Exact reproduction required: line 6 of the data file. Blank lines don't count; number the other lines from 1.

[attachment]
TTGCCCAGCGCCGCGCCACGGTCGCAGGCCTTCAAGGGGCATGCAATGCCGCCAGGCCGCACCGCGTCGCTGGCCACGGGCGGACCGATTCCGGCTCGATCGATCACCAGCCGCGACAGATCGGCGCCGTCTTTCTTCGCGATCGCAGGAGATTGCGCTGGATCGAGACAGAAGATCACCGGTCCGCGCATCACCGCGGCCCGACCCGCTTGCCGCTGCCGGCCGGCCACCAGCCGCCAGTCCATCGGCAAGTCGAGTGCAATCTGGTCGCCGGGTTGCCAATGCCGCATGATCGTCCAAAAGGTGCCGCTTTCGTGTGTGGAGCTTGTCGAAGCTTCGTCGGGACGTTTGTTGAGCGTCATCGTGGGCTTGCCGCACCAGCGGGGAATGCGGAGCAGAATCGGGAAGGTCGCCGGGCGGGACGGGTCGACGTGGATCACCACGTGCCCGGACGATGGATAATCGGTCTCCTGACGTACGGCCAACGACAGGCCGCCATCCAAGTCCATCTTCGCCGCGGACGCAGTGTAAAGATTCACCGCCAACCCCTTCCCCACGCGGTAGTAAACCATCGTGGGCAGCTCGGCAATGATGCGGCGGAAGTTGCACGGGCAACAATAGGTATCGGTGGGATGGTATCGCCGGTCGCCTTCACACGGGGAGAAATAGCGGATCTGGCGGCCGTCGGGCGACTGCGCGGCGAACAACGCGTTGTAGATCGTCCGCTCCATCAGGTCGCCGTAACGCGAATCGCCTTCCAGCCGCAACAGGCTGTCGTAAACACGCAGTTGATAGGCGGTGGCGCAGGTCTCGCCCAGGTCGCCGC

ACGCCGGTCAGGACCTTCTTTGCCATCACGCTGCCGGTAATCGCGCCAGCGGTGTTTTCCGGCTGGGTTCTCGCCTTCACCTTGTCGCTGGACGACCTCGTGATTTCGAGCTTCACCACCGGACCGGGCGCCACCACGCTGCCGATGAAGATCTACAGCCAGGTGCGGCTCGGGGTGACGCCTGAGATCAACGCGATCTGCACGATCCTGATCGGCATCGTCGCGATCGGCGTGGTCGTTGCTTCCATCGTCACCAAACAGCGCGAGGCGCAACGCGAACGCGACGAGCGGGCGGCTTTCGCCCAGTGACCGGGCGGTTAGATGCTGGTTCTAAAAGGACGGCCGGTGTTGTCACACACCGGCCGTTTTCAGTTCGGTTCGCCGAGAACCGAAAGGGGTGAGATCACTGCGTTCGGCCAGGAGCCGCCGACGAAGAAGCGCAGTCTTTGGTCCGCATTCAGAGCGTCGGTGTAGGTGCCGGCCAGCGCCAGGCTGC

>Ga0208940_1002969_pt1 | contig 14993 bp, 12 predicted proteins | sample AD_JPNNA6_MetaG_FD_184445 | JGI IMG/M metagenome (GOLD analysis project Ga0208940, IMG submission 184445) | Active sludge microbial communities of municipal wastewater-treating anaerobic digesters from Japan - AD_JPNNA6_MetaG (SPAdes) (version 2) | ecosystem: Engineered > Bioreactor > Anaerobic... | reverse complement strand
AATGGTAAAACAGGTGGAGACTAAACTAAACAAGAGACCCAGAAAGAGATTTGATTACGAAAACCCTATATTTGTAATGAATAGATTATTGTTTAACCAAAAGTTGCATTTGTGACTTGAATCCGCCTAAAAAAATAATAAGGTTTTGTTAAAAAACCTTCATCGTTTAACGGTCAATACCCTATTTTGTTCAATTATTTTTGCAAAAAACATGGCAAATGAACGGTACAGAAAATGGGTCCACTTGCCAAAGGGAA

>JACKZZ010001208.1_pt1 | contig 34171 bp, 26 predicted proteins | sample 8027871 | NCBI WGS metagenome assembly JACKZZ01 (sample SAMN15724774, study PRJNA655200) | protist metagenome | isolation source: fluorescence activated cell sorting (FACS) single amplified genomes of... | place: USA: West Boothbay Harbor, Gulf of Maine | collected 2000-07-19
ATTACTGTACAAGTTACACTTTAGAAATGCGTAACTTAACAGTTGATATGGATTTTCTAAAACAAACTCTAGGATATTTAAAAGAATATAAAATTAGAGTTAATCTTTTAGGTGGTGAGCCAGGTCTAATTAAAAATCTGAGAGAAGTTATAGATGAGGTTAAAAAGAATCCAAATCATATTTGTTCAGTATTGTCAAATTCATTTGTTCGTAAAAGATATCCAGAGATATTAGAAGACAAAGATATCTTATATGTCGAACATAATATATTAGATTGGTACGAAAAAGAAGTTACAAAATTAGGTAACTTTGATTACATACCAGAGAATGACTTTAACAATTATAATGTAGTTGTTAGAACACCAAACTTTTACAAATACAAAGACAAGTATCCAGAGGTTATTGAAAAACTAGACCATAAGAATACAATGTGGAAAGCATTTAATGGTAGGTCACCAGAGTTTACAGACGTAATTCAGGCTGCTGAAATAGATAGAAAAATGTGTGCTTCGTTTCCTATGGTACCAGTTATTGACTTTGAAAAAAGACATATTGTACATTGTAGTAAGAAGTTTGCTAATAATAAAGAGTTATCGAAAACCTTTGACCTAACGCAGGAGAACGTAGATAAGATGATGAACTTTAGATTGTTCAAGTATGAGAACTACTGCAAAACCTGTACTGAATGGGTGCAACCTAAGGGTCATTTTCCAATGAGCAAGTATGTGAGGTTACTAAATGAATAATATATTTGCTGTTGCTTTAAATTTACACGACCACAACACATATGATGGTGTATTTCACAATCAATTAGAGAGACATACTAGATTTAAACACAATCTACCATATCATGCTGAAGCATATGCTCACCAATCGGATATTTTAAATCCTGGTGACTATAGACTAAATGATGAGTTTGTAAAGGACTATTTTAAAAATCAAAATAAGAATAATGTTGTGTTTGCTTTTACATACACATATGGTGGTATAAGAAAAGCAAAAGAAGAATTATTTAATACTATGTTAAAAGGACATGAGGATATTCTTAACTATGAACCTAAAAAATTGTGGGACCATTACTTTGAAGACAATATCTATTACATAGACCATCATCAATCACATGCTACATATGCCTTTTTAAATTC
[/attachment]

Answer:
ATTACTGTACAAGTTACACTTTAGAAATGCGTAACTTAACAGTTGATATGGATTTTCTAAAACAAACTCTAGGATATTTAAAAGAATATAAAATTAGAGTTAATCTTTTAGGTGGTGAGCCAGGTCTAATTAAAAATCTGAGAGAAGTTATAGATGAGGTTAAAAAGAATCCAAATCATATTTGTTCAGTATTGTCAAATTCATTTGTTCGTAAAAGATATCCAGAGATATTAGAAGACAAAGATATCTTATATGTCGAACATAATATATTAGATTGGTACGAAAAAGAAGTTACAAAATTAGGTAACTTTGATTACATACCAGAGAATGACTTTAACAATTATAATGTAGTTGTTAGAACACCAAACTTTTACAAATACAAAGACAAGTATCCAGAGGTTATTGAAAAACTAGACCATAAGAATACAATGTGGAAAGCATTTAATGGTAGGTCACCAGAGTTTACAGACGTAATTCAGGCTGCTGAAATAGATAGAAAAATGTGTGCTTCGTTTCCTATGGTACCAGTTATTGACTTTGAAAAAAGACATATTGTACATTGTAGTAAGAAGTTTGCTAATAATAAAGAGTTATCGAAAACCTTTGACCTAACGCAGGAGAACGTAGATAAGATGATGAACTTTAGATTGTTCAAGTATGAGAACTACTGCAAAACCTGTACTGAATGGGTGCAACCTAAGGGTCATTTTCCAATGAGCAAGTATGTGAGGTTACTAAATGAATAATATATTTGCTGTTGCTTTAAATTTACACGACCACAACACATATGATGGTGTATTTCACAATCAATTAGAGAGACATACTAGATTTAAACACAATCTACCATATCATGCTGAAGCATATGCTCACCAATCGGATATTTTAAATCCTGGTGACTATAGACTAAATGATGAGTTTGTAAAGGACTATTTTAAAAATCAAAATAAGAATAATGTTGTGTTTGCTTTTACATACACATATGGTGGTATAAGAAAAGCAAAAGAAGAATTATTTAATACTATGTTAAAAGGACATGAGGATATTCTTAACTATGAACCTAAAAAATTGTGGGACCATTACTTTGAAGACAATATCTATTACATAGACCATCATCAATCACATGCTACATATGCCTTTTTAAATTC